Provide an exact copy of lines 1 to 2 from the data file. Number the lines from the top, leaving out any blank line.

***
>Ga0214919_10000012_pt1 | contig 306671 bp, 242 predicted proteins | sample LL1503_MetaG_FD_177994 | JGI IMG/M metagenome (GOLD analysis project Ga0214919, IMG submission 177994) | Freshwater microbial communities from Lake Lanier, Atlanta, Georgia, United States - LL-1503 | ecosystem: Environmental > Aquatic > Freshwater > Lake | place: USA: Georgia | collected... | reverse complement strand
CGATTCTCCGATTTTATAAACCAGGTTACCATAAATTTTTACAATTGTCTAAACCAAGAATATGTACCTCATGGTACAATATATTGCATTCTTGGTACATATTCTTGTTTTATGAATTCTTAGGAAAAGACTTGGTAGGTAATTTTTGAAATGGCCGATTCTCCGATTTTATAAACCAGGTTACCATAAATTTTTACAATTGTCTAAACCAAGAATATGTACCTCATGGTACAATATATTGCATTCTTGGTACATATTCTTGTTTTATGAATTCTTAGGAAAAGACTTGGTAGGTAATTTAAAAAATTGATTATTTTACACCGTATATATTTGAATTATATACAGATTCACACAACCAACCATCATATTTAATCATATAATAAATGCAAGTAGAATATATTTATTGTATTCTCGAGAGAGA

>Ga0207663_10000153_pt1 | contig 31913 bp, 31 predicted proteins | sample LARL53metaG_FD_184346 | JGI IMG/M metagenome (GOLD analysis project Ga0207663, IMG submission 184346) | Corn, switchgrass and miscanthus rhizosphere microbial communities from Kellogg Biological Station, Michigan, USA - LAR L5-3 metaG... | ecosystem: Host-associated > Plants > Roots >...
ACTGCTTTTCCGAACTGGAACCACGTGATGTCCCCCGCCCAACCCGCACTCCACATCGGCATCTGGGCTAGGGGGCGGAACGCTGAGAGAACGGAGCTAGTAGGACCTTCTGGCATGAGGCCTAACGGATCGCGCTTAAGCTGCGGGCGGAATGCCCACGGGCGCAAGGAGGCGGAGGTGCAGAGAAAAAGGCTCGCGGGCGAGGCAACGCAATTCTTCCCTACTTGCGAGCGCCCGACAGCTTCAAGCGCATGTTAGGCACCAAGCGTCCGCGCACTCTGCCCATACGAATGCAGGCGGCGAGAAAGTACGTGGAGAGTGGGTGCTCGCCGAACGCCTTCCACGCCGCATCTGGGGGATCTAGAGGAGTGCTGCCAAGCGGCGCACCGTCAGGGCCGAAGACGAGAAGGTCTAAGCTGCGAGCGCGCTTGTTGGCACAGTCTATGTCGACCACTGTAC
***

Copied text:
>Ga0214919_10000012_pt1 | contig 306671 bp, 242 predicted proteins | sample LL1503_MetaG_FD_177994 | JGI IMG/M metagenome (GOLD analysis project Ga0214919, IMG submission 177994) | Freshwater microbial communities from Lake Lanier, Atlanta, Georgia, United States - LL-1503 | ecosystem: Environmental > Aquatic > Freshwater > Lake | place: USA: Georgia | collected... | reverse complement strand
CGATTCTCCGATTTTATAAACCAGGTTACCATAAATTTTTACAATTGTCTAAACCAAGAATATGTACCTCATGGTACAATATATTGCATTCTTGGTACATATTCTTGTTTTATGAATTCTTAGGAAAAGACTTGGTAGGTAATTTTTGAAATGGCCGATTCTCCGATTTTATAAACCAGGTTACCATAAATTTTTACAATTGTCTAAACCAAGAATATGTACCTCATGGTACAATATATTGCATTCTTGGTACATATTCTTGTTTTATGAATTCTTAGGAAAAGACTTGGTAGGTAATTTAAAAAATTGATTATTTTACACCGTATATATTTGAATTATATACAGATTCACACAACCAACCATCATATTTAATCATATAATAAATGCAAGTAGAATATATTTATTGTATTCTCGAGAGAGA